reasoning logic wrote:
You may be right and there may be no god and I doubt that there is, but why make a absolute for or against something that can not be proven?
I may be wrong, but me being wrong can also mean that there are many, in fact an infinite number of gods. There aren't any agnostics for flying spaghetti monsters. Agnostic philosophy is always pick and choose. For that matter, every single scientific theory I believe could be false, but them being false would not make a single supernatural theory true. For them to be true, they would still need to be supported. It's a false dichotomy to think that if a theory is wrong, that is makes another one true. Scientific theories are not true because religious ones are wrong. Scientific theories are true because they are supported and testable. Scientific theories are found to be wrong all the time, but they aren't invalidated by religion. They are invalidated by better adherence to scientific method and better developments in observation and tooling.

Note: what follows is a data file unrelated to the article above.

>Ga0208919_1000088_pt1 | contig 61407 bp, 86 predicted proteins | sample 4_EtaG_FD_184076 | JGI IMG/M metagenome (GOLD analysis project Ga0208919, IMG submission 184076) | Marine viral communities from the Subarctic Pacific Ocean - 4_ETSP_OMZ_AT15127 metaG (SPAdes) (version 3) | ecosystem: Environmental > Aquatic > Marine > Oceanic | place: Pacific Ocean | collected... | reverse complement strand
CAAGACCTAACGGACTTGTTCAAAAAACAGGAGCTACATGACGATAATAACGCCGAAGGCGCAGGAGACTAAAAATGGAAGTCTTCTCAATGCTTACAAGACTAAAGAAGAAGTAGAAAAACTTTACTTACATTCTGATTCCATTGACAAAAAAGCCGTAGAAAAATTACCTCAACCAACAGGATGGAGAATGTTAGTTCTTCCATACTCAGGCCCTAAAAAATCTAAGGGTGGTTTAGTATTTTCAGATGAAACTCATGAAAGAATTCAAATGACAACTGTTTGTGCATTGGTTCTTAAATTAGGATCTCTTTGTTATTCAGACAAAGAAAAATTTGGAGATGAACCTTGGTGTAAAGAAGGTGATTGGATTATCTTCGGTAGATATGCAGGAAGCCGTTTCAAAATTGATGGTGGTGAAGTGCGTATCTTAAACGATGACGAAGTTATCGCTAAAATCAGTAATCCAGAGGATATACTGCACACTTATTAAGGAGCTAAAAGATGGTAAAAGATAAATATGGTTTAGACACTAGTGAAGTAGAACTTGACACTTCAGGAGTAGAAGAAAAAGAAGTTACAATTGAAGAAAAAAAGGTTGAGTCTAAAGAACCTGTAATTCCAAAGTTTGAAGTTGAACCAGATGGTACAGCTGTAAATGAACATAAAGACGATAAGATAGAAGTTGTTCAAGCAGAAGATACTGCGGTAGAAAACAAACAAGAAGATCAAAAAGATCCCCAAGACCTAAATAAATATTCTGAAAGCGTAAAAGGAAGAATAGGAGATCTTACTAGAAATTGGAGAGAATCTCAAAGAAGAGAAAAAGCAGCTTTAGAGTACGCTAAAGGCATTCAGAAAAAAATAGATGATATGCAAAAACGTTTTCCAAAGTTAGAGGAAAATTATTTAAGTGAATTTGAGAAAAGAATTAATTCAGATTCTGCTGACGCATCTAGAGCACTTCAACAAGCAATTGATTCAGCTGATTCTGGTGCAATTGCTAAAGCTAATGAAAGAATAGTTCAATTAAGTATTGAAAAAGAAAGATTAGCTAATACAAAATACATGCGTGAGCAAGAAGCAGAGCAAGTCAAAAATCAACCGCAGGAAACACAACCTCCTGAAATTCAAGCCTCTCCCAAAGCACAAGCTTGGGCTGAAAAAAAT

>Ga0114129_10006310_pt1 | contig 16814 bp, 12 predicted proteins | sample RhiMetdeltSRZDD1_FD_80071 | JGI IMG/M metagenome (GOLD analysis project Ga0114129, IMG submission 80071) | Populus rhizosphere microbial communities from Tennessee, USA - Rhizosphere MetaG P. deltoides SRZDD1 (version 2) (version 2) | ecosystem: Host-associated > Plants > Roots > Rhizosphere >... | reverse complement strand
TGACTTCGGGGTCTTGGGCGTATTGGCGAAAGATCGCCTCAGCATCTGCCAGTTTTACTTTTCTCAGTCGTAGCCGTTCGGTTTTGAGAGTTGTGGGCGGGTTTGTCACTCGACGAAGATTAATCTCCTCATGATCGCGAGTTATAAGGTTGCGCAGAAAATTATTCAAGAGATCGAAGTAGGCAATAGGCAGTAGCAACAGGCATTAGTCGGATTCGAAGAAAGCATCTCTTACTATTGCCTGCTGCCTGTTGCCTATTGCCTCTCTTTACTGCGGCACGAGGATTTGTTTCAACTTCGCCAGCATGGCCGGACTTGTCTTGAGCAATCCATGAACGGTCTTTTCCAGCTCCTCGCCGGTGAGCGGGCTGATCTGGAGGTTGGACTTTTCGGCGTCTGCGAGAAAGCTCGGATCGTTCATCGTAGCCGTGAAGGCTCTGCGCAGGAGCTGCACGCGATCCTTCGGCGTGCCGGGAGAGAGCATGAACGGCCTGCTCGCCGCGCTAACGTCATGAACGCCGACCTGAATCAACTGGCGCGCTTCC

Also, we don't do negative proofs. Atheists have no imperative to disprove what has never been proven. Similarly, if I claimed Napoleon was a red head, it wouldn't be your job to prove he wasn't. The claim belongs to me, and the burden falls on me to support my claims. Now, if I don't put any effort into supporting that he had red hair, does that mean a controversy exists? How is it intellectually superior to assume the agnostic middle ground (metaphorically) that we simply don't know? It is a false stalemate.